Corruption in Brazil

3 03 2010

The Money Trail is the title of an article in the current issue of the Economist magazine. It gives a very good insight into the situation in the country and reports on the latest scandal that has left the leader of the country´s capital city Brasilia behind bars, and the city itself effectively leaderless. The outcome of the case will be interesting. As the Economist point out past cases have rarely resulted in sections of any kind against the accused, and many return to office.

It is perhaps for this reason that a recent opinion poll CNT/Sensus poll which interviewed 2,000 people in 24 states in 136 municipalities between January 25 and 29, found corruption to be the number one concern of Brazilians, even topping crime and violence. And nearly 70% thought it was on the increase.

Asked about institutions they trusted, 69.8% said they trusted the Armed Forces always; 49.8% said they always trusted the media; 40,1% trusted the government; 37.8% trusted the judicial system; 37.5% trusted the police; 36% trusted people in public service; and 9.3% said they trusted the Congress.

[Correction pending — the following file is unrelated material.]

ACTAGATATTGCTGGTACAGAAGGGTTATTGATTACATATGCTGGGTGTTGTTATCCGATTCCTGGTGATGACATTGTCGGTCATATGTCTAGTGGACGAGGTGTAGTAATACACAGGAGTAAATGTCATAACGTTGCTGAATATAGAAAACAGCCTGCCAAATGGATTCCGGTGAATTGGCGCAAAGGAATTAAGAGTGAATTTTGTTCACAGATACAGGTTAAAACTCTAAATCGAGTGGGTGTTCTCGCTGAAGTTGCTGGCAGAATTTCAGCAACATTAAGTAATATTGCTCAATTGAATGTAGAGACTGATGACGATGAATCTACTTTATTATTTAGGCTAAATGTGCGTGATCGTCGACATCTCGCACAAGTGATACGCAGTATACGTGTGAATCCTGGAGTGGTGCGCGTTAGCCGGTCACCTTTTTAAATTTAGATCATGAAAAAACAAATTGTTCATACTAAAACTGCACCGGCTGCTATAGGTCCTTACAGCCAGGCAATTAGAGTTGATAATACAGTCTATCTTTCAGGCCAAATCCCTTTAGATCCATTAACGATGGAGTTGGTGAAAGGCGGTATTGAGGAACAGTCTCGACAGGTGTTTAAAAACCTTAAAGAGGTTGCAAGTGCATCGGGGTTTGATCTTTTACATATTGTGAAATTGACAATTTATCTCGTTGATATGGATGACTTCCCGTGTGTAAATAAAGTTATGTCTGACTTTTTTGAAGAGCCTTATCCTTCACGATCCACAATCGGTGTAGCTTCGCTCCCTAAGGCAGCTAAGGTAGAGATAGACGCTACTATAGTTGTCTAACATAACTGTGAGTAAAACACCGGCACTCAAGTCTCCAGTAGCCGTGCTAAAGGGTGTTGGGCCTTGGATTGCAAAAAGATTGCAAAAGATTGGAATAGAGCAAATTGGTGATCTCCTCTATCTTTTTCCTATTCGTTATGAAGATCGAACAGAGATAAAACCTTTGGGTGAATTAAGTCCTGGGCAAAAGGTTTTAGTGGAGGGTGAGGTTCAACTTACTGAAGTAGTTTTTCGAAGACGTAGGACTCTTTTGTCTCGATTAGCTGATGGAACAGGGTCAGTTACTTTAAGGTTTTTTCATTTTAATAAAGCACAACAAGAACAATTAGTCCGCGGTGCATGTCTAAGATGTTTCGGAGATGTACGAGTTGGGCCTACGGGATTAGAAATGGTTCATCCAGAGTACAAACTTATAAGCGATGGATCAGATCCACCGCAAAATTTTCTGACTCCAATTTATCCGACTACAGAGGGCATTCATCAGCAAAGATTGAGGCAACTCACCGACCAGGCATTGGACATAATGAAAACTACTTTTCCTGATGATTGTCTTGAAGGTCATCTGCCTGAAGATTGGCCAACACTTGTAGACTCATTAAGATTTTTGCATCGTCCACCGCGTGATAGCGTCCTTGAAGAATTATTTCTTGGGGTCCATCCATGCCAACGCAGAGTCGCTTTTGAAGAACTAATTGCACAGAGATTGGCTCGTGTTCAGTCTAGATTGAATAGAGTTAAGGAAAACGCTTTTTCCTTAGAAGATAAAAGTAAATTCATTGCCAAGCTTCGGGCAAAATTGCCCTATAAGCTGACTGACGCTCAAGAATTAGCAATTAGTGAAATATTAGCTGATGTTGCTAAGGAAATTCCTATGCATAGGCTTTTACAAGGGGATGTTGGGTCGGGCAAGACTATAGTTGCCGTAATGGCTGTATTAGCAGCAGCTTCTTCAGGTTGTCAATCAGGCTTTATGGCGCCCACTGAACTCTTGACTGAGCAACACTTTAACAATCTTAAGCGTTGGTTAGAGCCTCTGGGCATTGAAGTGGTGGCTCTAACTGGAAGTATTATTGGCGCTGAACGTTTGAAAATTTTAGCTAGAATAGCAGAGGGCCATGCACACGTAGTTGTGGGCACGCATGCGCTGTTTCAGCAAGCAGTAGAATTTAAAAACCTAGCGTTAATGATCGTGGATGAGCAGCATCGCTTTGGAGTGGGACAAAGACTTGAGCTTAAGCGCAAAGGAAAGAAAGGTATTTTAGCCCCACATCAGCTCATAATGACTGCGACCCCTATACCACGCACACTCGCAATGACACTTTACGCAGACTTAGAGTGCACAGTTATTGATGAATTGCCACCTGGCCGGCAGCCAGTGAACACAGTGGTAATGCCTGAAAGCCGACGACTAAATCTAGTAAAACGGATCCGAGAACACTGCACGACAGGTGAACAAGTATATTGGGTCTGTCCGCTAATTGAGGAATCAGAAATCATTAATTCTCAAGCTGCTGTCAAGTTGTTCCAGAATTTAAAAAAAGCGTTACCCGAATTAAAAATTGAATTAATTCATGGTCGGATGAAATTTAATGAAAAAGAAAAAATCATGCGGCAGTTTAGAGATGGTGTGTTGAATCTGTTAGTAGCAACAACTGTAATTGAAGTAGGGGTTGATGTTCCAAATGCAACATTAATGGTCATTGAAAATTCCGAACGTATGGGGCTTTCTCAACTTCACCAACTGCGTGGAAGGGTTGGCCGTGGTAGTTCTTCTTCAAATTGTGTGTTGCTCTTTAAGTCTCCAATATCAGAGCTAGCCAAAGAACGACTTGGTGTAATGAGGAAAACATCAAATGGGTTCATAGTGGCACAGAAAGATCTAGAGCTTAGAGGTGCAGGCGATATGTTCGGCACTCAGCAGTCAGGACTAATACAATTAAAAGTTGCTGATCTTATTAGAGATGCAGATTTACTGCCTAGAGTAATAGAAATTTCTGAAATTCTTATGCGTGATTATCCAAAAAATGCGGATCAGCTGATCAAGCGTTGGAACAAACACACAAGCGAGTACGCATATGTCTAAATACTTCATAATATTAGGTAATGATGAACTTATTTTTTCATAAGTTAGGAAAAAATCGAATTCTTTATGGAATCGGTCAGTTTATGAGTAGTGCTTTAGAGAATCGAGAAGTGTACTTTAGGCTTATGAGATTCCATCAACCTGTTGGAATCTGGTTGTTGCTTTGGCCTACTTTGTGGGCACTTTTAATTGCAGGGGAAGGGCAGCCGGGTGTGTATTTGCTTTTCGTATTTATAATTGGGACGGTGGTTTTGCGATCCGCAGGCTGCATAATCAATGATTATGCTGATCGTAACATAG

The finger has been pointed at Lula on several occasions during his administration. His family and close colleagues have been implicated in claims made, but he has always claimed to be unaware of any wrong doing and his image does not seem to have been tarnished much. Perhaps this is because the problem is nothing new and Brazilians have grown used to what they call the Culture of Corruption. Indeed, the dream of most Brazilians is to join the public service that only 36% trust. “If you can´t beat them join them” would seem to be their motto.

Economist Article

Survey details



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